In contrast, cone cells are less sensitive to the overall intensity of light, but come in three varieties that are sensitive to different frequency-ranges and thus are used in the perception of color and photopic vision. Cone cells are highly concentrated in the fovea and have a high visual acuity meaning that they are better at spatial resolution than rod cells. Since cone cells are not as sensitive to dim light as rod cells, most night vision is limited to rod cells. Likewise, since cone cells are in the fovea, central vision (including the vision needed to do most reading, fine detail work such as sewing, or careful examination of objects) is done by cone cells.
Ciliary muscles around the lens allow the eye's focus to be adjusted. This process is known as accommodation. The near point and far point define the nearest and farthest distances from the eye at which an object can be brought into sharp focus. For a person with normal vision, the far point is located at infinity. The near point's location depends on how much the muscles can increase the curvature of the lens, and how inflexible the lens has become with age. Optometrists, ophthalmologists, and opticians usually consider an appropriate near point to be closer than normal reading distance—approximately 25 cm.
Defects in vision can be explained using optical principles. As people age, the lens becomes less flexible and the near point recedes from the eye, a condition known as presbyopia. Similarly, people suffering from hyperopia cannot decrease the focal length of their lens enough to allow for nearby objects to be imaged on their retina. Conversely, people who cannot increase the focal length of their lens enough to allow for distant objects to be imaged on the retina suffer from myopia and have a far point that is considerably closer than infinity. A condition known as astigmatism results when the cornea is not spherical but instead is more curved in one direction. This causes horizontally extended objects to be focused on different parts of the retina than vertically extended objects, and results in distorted images.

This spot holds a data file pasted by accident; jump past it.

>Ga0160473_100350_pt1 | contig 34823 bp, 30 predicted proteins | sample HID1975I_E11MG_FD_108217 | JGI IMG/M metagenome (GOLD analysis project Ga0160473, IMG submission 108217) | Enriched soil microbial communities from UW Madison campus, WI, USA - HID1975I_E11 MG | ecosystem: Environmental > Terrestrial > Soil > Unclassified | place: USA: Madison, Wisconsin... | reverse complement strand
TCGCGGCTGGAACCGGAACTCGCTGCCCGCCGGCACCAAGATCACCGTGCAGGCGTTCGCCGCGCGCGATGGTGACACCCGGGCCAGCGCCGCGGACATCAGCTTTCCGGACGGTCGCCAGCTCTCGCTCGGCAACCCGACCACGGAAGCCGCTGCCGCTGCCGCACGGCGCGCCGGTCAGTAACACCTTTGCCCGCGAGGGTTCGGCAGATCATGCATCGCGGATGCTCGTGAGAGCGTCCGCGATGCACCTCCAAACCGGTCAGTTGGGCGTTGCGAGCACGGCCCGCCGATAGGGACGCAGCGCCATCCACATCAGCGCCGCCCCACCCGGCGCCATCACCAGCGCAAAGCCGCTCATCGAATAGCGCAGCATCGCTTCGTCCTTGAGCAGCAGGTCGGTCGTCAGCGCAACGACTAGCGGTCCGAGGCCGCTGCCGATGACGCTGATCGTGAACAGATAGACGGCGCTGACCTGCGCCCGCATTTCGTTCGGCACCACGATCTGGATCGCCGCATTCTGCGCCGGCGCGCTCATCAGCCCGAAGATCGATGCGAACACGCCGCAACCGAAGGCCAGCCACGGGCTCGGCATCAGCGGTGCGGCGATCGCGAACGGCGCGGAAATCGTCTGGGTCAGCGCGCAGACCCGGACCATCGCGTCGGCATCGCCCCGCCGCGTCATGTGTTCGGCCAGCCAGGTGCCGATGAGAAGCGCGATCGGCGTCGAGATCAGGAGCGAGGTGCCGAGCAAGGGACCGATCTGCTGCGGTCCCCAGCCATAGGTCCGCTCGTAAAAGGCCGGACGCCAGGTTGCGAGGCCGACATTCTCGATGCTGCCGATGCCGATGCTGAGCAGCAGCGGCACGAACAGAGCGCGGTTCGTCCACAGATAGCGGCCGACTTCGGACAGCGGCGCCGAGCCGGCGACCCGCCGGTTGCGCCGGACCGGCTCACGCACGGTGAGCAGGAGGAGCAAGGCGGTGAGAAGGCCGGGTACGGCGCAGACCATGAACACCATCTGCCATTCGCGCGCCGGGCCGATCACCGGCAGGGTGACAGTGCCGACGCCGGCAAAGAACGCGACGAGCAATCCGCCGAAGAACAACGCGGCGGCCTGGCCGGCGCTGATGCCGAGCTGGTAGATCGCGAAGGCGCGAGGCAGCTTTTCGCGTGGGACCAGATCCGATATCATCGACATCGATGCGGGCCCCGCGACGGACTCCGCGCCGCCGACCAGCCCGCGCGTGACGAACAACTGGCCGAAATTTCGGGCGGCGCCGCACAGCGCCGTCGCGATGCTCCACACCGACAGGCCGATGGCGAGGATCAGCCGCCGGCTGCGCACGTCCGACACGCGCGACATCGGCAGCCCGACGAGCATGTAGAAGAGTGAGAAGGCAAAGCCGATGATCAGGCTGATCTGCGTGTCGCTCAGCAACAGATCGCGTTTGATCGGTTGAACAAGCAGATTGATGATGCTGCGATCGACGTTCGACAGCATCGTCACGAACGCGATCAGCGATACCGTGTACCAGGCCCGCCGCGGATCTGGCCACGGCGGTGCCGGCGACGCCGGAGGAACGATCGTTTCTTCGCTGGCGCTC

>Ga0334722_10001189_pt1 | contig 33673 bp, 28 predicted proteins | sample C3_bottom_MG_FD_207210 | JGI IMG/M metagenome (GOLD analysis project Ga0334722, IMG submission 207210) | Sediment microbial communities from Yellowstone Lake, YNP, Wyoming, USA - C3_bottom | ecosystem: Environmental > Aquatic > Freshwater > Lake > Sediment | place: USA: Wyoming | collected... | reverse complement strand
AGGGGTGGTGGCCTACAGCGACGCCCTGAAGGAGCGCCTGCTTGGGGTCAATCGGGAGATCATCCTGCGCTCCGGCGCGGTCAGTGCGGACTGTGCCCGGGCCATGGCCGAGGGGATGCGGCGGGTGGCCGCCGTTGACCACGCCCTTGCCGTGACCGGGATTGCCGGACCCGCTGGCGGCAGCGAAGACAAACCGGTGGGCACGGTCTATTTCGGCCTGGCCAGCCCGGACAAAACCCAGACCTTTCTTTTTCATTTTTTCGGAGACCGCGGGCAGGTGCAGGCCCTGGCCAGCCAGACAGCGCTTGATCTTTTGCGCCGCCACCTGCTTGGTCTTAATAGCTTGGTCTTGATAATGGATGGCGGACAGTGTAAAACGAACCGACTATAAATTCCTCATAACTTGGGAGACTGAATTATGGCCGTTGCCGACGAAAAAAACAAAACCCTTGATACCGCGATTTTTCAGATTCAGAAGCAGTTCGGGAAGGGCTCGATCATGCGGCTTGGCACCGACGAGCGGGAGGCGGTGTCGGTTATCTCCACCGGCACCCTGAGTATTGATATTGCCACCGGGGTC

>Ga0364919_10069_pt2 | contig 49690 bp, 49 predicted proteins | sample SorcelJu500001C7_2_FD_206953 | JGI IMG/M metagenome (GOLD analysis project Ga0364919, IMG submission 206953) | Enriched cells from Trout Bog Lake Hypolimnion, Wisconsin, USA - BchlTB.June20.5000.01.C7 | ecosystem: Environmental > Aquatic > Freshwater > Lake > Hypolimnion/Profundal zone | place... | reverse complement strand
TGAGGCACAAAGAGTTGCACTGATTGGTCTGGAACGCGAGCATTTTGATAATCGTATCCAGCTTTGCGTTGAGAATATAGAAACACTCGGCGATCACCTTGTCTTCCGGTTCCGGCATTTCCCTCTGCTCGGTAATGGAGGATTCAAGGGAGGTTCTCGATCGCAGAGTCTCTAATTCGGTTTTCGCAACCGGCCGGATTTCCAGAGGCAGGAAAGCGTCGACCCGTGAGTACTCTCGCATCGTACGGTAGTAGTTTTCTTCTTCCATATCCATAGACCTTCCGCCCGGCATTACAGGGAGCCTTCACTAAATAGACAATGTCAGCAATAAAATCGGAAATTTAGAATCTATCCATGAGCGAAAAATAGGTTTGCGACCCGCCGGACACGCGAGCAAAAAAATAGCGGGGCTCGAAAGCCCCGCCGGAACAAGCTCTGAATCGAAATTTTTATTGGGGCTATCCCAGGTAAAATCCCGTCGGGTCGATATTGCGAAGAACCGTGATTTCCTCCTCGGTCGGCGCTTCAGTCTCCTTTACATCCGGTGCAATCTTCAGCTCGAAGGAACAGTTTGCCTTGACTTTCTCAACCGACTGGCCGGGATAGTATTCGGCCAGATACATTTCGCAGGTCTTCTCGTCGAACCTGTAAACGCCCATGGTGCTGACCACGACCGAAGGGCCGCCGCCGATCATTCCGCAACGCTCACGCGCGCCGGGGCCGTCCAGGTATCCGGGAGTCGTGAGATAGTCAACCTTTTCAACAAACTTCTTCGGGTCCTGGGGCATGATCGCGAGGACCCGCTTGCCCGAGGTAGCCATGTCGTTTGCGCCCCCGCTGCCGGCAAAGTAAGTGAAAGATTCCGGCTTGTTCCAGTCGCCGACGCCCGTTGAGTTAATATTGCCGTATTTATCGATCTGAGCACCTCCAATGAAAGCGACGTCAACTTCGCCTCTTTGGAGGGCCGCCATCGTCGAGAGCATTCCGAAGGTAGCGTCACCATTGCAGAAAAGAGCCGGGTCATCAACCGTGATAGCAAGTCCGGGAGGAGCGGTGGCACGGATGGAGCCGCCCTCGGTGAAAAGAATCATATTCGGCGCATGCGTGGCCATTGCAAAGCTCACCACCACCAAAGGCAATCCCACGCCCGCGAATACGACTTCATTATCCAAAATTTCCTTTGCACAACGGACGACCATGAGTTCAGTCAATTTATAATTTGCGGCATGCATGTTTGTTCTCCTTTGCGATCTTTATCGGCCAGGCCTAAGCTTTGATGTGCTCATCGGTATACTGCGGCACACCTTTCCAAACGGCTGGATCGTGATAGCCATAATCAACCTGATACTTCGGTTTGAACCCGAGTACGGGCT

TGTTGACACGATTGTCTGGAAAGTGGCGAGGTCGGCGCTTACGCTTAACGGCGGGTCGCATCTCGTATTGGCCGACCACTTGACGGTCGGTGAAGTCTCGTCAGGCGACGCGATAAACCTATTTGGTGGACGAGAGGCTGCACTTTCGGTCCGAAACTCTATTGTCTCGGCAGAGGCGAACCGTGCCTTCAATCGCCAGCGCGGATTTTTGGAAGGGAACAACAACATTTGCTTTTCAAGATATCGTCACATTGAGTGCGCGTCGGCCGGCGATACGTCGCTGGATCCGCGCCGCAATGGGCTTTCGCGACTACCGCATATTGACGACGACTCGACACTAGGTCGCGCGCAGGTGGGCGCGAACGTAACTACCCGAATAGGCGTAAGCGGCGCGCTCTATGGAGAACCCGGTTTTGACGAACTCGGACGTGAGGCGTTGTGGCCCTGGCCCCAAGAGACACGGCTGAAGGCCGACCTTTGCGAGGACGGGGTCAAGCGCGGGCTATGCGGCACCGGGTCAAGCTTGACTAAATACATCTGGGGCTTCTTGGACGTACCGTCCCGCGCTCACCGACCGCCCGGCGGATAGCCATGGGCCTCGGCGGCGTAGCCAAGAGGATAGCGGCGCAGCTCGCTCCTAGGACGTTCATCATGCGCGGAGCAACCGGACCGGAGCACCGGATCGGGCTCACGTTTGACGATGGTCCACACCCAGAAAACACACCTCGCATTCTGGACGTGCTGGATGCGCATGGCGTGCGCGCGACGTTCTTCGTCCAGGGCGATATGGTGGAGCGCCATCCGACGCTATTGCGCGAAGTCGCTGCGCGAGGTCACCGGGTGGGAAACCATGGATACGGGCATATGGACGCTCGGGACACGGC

All of these conditions can be corrected using corrective lenses. For presbyopia and hyperopia, a converging lens provides the extra curvature necessary to bring the near point closer to the eye while for myopia a diverging lens provides the curvature necessary to send the far point to infinity. Astigmatism is corrected with a cylindrical surface lens that curves more strongly in one direction than in another, compensating for the non-uniformity of the cornea.
The optical power of corrective lenses is measured in diopters, a value equal to the reciprocal of the focal length measured in meters; with a positive focal length corresponding to a converging lens and a negative focal length corresponding to a diverging lens. For lenses that correct for astigmatism as well, three numbers are given: one for the spherical power, one for the cylindrical power, and one for the angle of orientation of the astigmatism.